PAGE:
The 74th World Health Assembly, held May 24-31, brought World Health Organization (WHO) Member States together virtually for a discussion largely focused on next steps in the ongoing COVID-19 pandemic. Much has changed since the Member States last convened at the 73rd Assembly in November. Although the pandemic is far from over, scientists have made great strides in the development of novel COVID-19 vaccines, giving promise that an end to the pandemic is within reach. WHO Director General Dr. Tedros Adhanom Ghebreyesus focused his statements on next steps, urging Member States to step up and support a “massive push” to increase global vaccination rates.

Dr. Tedros took a moment during his opening speech to highlight the achievements of COVAX, a collaboration between players in the public and private sectors enabled by IP protection. “COVAX works,” he affirmed, adding that “we have shipped every single one of the 72 million doses we have been able to get our hands on so far to 125 countries and economies.” However, the program has encountered barriers to broad vaccine distribution it had planned for 2021.To address these issues, Dr. Tedros wrongly called for a global waiver of intellectual property (IP) rights, echoing claims shared by a group of Member States that IP is hindering vaccine production and distribution.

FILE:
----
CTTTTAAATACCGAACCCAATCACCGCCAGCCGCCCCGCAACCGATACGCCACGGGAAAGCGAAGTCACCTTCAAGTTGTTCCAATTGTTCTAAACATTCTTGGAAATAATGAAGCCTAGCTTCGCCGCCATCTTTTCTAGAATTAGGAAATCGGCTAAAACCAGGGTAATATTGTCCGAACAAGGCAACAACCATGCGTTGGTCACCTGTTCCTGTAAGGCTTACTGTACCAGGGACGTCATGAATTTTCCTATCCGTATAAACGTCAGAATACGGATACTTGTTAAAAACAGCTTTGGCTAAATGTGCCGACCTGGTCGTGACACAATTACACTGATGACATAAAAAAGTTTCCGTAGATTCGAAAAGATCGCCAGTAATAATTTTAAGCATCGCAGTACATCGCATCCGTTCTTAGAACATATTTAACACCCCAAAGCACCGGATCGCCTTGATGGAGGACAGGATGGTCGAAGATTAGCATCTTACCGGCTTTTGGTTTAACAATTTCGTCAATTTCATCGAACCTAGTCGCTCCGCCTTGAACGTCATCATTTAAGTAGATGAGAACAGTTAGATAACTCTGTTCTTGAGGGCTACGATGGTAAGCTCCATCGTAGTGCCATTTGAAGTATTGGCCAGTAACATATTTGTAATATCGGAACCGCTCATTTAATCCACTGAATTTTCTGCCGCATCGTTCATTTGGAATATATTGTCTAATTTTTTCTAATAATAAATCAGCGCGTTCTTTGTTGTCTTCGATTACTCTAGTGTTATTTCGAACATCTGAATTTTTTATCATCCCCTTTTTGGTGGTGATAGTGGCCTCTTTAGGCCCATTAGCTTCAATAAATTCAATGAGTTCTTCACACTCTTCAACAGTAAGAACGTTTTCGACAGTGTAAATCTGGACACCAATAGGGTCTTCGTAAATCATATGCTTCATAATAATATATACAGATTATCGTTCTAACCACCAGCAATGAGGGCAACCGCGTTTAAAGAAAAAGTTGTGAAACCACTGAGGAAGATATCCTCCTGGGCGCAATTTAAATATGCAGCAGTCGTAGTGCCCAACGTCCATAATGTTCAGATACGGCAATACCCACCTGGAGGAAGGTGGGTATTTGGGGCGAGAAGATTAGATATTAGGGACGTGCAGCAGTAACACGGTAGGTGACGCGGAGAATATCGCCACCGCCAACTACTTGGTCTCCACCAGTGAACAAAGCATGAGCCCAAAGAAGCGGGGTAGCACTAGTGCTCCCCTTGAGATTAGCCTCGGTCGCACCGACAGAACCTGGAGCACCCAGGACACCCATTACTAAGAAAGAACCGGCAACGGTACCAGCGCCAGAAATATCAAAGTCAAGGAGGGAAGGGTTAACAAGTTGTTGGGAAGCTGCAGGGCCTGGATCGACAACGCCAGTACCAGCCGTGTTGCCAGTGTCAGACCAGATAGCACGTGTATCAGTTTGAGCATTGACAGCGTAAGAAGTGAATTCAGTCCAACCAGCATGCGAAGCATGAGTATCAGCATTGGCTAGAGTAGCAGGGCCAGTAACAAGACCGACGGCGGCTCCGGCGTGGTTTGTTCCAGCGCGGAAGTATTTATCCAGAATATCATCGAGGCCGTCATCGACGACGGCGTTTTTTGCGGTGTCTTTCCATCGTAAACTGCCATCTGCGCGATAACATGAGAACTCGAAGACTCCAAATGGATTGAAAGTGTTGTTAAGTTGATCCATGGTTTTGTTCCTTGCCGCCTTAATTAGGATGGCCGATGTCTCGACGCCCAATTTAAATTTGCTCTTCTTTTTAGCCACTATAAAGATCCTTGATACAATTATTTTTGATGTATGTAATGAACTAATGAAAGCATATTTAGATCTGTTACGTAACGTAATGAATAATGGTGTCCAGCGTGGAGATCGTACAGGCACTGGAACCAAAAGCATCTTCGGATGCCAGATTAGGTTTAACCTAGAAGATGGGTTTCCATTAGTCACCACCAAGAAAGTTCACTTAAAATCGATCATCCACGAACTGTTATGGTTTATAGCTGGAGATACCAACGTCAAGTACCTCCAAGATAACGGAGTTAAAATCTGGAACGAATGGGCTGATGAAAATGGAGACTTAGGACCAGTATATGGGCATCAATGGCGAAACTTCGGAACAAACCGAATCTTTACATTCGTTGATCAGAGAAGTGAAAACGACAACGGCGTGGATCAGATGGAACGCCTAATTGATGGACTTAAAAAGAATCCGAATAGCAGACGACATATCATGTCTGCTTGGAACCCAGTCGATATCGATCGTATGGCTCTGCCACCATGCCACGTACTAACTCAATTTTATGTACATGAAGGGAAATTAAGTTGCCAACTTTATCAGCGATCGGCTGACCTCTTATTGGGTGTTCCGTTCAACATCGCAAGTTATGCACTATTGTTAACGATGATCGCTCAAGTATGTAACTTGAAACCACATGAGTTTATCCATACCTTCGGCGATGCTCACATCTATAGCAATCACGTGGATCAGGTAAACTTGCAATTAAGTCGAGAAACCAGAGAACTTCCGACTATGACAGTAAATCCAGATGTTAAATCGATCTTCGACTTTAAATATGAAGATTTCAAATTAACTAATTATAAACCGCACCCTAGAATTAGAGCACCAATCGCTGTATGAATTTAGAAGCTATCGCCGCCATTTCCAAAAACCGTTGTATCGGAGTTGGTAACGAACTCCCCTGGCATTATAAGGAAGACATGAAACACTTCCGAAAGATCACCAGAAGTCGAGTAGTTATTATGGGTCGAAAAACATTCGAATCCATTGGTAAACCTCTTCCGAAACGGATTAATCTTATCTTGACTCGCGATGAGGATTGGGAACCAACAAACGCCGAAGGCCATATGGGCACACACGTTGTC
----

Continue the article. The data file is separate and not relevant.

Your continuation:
However, time and time again we have seen that IP serves a crucial role in the fight against COVID-19. IP rights enable the development of life-saving innovations, including the current COVID vaccines, and robust IP protections allow for key partnerships between governments, the private sector, non-governmental organizations and other stakeholders. Partnerships such as these allowed COVAX to begin distribution to countries, like India and Ghana, with remarkable speed. Indeed, the United States recently partnered with Pfizer to secure 500 million COVID-19 vaccine doses for distribution to low and lower-middle income nations around the world through the COVAX initiative. Without IP protections, none of the innovations or partnerships that are instrumental for an effective and swift response to the pandemic would have been possible.

We must work together and continue to facilitate partnerships…[to] ensure that everyone has access to the life-saving vaccines and treatments made possible by IP.

There are numerous barriers to access that are hindering efforts to distribute vaccines effectively and equitably globally, particularly in under-resourced and developing regions. Poor infrastructure, inefficient supply chains, low health literacy and health workforce shortages are just a few areas where improvements could help increase access, without jeopardizing vital IP protections. In Nepal for example, 46 percent of the rural population does not have access to “fair condition” roads, according to a World Bank survey. Without proper infrastructure, or actions to improve the many real challenges faced by many low- or middle-income countries, inequitable distribution will persist. The resolution on strengthening local production of health products begins to address this, but more can be done.

The response to the current pandemic has highlighted how a unified approach yields the strongest results. We must continue to work together and facilitate partnerships with and between the public and private sectors, so that we can design the most effective path forward and ensure that everyone has access to the life-saving vaccines and treatments made possible by IP.

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